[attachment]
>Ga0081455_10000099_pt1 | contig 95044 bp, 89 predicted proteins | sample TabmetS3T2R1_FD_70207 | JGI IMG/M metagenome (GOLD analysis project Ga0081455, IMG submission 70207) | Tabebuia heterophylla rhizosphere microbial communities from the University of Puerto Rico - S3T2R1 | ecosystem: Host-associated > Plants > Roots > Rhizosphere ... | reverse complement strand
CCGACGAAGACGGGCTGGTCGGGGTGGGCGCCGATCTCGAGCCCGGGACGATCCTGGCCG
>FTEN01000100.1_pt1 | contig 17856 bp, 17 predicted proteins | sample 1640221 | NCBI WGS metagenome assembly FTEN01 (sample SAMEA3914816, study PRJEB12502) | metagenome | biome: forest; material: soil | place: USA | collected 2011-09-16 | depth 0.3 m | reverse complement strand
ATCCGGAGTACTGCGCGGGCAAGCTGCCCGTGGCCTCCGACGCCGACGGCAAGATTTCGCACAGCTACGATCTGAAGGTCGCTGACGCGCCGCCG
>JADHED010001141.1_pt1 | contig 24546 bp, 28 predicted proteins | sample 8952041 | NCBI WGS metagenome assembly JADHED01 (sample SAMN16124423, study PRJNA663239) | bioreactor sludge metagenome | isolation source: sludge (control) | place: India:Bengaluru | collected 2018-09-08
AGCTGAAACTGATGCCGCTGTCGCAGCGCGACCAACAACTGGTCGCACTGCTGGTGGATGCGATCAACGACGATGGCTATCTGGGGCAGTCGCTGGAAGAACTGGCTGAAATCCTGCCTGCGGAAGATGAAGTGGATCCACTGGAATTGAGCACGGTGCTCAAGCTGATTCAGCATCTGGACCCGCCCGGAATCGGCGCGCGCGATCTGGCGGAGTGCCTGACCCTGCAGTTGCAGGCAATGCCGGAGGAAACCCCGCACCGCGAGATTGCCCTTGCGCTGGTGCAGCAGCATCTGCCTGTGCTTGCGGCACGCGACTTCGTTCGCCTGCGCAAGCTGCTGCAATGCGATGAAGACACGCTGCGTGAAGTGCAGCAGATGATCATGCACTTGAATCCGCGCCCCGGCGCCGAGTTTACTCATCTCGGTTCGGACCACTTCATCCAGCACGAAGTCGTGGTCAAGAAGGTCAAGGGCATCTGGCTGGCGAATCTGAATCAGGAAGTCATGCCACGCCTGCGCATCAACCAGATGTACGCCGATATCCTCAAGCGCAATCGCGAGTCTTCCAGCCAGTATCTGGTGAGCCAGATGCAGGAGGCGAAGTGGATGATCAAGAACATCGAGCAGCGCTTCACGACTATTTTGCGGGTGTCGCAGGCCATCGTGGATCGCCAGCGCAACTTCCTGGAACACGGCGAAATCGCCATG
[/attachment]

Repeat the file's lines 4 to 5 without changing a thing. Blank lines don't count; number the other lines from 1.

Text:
ATCCGGAGTACTGCGCGGGCAAGCTGCCCGTGGCCTCCGACGCCGACGGCAAGATTTCGCACAGCTACGATCTGAAGGTCGCTGACGCGCCGCCG
>JADHED010001141.1_pt1 | contig 24546 bp, 28 predicted proteins | sample 8952041 | NCBI WGS metagenome assembly JADHED01 (sample SAMN16124423, study PRJNA663239) | bioreactor sludge metagenome | isolation source: sludge (control) | place: India:Bengaluru | collected 2018-09-08